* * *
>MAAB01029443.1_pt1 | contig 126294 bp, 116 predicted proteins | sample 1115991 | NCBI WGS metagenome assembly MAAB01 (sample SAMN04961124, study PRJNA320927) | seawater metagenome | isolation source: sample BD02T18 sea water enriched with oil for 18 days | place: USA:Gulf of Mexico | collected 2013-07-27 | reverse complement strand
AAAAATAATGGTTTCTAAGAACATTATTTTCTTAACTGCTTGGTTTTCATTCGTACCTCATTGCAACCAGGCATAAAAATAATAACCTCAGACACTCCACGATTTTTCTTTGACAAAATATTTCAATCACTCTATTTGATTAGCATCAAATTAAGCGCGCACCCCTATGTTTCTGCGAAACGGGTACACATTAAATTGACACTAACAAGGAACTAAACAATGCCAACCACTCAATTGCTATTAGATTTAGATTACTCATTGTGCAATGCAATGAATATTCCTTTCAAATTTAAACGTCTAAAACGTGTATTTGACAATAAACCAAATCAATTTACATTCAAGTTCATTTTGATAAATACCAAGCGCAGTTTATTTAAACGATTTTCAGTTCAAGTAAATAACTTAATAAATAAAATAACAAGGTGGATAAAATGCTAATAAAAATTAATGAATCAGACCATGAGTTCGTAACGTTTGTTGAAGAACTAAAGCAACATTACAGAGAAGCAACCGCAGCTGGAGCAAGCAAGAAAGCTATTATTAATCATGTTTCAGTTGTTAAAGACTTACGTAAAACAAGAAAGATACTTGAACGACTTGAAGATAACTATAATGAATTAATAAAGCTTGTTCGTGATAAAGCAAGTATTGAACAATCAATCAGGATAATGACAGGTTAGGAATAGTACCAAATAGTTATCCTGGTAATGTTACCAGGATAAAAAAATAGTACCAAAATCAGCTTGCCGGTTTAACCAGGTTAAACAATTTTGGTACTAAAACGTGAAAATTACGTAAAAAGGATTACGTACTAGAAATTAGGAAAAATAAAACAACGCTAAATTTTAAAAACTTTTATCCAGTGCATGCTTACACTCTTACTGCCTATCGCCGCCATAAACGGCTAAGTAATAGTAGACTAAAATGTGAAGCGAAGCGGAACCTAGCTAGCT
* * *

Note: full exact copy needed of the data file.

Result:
>MAAB01029443.1_pt1 | contig 126294 bp, 116 predicted proteins | sample 1115991 | NCBI WGS metagenome assembly MAAB01 (sample SAMN04961124, study PRJNA320927) | seawater metagenome | isolation source: sample BD02T18 sea water enriched with oil for 18 days | place: USA:Gulf of Mexico | collected 2013-07-27 | reverse complement strand
AAAAATAATGGTTTCTAAGAACATTATTTTCTTAACTGCTTGGTTTTCATTCGTACCTCATTGCAACCAGGCATAAAAATAATAACCTCAGACACTCCACGATTTTTCTTTGACAAAATATTTCAATCACTCTATTTGATTAGCATCAAATTAAGCGCGCACCCCTATGTTTCTGCGAAACGGGTACACATTAAATTGACACTAACAAGGAACTAAACAATGCCAACCACTCAATTGCTATTAGATTTAGATTACTCATTGTGCAATGCAATGAATATTCCTTTCAAATTTAAACGTCTAAAACGTGTATTTGACAATAAACCAAATCAATTTACATTCAAGTTCATTTTGATAAATACCAAGCGCAGTTTATTTAAACGATTTTCAGTTCAAGTAAATAACTTAATAAATAAAATAACAAGGTGGATAAAATGCTAATAAAAATTAATGAATCAGACCATGAGTTCGTAACGTTTGTTGAAGAACTAAAGCAACATTACAGAGAAGCAACCGCAGCTGGAGCAAGCAAGAAAGCTATTATTAATCATGTTTCAGTTGTTAAAGACTTACGTAAAACAAGAAAGATACTTGAACGACTTGAAGATAACTATAATGAATTAATAAAGCTTGTTCGTGATAAAGCAAGTATTGAACAATCAATCAGGATAATGACAGGTTAGGAATAGTACCAAATAGTTATCCTGGTAATGTTACCAGGATAAAAAAATAGTACCAAAATCAGCTTGCCGGTTTAACCAGGTTAAACAATTTTGGTACTAAAACGTGAAAATTACGTAAAAAGGATTACGTACTAGAAATTAGGAAAAATAAAACAACGCTAAATTTTAAAAACTTTTATCCAGTGCATGCTTACACTCTTACTGCCTATCGCCGCCATAAACGGCTAAGTAATAGTAGACTAAAATGTGAAGCGAAGCGGAACCTAGCTAGCT